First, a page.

Top best answers to the question «Old piano keys are sticking»
- Piano keys stick for a number of reasons. The most common cause of sticky piano keys is the key slip being too close to the front of the white keys. Objects like coins and trash lodged underneath the keys, dirty rail pins, and broken hammer parts. Built up moisture also has a significant effect on keys sticking or moving fluidly.
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The next thing to check is the key itself. If the piano has been stored in high humidity, it is possible that the keys are swollen and are now pressing against each other. This will only happen to piano keys that are made with wood. Take a thin, flat tip screwdriver and see if gently separating the sides of the keys free the key.
Now, remove the keyboard cover that covers keys and hammers. Lift up the cover slowly and keep it aside. Identify which keys are sticking and have similar issues. To understand the sticking of keys, keep pressing all the keys four to five times, and give a long press on the keys.
This expansion and contraction are the primary cause of piano keys sticking. Piano action parts are regulated to within one thousandth of an inch, so it doesn’t take much to cause one of its mechanical parts to stick (or be sluggish) in operation. Many times, if a key sticks, it is specifically because the wood and felt core has swollen.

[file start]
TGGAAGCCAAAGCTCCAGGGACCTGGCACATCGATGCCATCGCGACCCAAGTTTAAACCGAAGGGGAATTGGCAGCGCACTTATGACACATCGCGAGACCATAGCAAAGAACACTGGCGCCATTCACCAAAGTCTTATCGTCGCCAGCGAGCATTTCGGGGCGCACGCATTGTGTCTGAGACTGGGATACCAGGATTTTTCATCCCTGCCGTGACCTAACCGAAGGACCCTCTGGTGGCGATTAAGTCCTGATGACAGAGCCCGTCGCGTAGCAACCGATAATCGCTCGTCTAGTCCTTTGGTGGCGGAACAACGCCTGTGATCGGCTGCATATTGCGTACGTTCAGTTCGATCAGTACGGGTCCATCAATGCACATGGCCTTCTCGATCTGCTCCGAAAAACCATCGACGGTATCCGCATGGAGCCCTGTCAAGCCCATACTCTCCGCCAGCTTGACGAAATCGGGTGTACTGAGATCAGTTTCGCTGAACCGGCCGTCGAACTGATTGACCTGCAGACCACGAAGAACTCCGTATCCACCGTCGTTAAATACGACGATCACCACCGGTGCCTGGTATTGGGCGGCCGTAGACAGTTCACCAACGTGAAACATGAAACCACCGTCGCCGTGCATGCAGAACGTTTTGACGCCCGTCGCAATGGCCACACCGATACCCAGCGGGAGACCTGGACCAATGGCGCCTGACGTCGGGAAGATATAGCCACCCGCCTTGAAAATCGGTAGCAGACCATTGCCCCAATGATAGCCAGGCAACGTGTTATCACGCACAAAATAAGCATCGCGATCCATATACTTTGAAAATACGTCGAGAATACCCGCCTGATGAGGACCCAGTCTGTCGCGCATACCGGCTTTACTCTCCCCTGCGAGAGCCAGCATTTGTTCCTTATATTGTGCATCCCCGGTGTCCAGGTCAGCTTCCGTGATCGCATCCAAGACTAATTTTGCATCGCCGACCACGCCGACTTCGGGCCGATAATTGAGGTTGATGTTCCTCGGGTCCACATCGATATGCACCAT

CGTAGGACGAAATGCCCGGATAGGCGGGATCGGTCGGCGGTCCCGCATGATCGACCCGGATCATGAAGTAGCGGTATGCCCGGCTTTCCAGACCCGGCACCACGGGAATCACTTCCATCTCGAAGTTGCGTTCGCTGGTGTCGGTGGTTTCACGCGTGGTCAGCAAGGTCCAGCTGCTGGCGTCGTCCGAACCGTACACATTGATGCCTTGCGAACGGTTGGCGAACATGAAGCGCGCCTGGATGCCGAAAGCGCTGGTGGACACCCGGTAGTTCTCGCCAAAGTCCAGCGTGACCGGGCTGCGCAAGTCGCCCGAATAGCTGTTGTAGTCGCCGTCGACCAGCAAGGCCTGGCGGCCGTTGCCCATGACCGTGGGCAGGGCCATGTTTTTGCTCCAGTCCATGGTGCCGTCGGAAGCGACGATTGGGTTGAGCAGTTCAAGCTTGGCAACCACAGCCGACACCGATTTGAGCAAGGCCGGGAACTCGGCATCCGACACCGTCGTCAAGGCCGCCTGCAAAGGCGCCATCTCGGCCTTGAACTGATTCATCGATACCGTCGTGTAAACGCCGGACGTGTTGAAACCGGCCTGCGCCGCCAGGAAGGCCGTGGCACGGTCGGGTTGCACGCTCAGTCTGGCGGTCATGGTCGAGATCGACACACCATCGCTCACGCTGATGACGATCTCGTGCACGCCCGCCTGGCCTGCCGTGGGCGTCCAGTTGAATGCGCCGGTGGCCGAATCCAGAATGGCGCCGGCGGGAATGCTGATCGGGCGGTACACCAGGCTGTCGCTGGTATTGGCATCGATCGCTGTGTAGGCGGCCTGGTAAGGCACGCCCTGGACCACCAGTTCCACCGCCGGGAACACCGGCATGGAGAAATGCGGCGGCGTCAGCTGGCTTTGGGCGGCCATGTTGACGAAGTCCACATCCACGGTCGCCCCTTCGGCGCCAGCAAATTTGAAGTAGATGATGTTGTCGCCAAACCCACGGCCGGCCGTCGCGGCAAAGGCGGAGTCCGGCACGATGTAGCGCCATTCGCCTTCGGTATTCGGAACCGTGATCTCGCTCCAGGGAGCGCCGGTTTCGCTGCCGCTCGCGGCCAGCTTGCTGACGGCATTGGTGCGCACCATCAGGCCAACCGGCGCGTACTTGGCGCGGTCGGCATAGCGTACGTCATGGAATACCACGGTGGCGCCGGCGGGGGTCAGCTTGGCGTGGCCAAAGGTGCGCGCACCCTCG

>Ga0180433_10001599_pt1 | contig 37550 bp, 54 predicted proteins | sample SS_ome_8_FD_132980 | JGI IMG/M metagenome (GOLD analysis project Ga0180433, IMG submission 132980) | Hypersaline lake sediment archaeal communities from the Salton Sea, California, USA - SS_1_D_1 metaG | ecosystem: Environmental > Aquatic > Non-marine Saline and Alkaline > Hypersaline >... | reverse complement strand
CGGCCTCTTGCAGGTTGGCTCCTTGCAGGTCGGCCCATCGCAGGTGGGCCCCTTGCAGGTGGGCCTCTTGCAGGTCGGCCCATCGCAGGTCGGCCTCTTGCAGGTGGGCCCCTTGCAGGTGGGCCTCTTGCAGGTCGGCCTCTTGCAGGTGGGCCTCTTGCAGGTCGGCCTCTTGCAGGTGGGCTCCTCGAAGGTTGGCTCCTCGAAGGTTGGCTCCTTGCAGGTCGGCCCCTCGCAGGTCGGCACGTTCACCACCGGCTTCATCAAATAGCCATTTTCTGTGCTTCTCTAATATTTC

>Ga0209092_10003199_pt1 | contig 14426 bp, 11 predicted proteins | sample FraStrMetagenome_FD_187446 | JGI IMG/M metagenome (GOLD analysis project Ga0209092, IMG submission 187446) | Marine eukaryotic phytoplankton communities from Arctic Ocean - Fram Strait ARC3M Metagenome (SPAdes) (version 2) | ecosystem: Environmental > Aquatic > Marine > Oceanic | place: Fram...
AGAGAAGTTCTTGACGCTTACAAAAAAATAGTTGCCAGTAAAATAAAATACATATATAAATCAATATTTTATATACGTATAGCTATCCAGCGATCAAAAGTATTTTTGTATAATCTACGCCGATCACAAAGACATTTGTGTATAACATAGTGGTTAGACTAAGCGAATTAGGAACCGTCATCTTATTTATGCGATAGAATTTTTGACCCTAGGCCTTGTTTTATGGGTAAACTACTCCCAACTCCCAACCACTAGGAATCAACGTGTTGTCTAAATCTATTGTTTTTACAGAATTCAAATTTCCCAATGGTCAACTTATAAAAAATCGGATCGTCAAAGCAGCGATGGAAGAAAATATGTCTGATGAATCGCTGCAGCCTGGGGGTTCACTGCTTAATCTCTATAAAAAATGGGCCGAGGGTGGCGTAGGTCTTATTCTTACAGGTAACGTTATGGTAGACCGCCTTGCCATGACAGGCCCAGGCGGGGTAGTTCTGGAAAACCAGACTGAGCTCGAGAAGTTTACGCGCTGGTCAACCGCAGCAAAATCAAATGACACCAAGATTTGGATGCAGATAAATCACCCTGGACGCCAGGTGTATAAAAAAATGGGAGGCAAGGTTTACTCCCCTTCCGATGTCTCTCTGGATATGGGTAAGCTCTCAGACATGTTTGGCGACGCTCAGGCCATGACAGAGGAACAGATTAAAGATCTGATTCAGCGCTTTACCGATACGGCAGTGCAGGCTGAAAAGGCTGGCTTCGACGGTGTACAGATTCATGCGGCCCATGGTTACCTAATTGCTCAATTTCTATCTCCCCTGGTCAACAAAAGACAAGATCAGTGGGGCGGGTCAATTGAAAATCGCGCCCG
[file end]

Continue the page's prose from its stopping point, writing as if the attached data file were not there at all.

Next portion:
If sticking keys are a consistent problem with your piano, a dehumidifer installed inside the piano may solve the problem. Check with your piano tuner for info on dehumidifing systems. Another obvious, though often overlooked source of sticking keys, particularly on new pianos where the wood is still curing, is a warped or out of position keyslip.
Primarily, piano keys will stick as a result of an increase in humidity. A piano is a complex piece of machinery, and is made up of thousands and thousands of moving parts, made mostly of wood. With humidity changes, wood expands and contracts and this can cause keys to stick or become sluggish.
felt in it. The most common cause of sticking keys is that the felt pieces in the two holes in the key have swollen and are holding the key from lever moving freely. You can grind off some of the surface of these felt pieces with an emery board, or you can shave off a VERY THIN layer with a razor knife. I prefer the
A lot of people get completely freaked out over fixing their piano – even when it’s a simple thing like stuck piano keys. Sticky keys can happen because of moisture from a nearby window or outside wall that seeps into the piano case and makes the closely packed hammers swell and stick.
A well-maintained piano can bring as much aesthetic beauty as musical joy. Unfortunately, with time and improper maintenance, keys can become more of an eyesore than a point of pride. After years of playing, the oils from human hands can trap dirt that discolors the keys. Moreover, a lack of light can cause some ivory keys to yellow.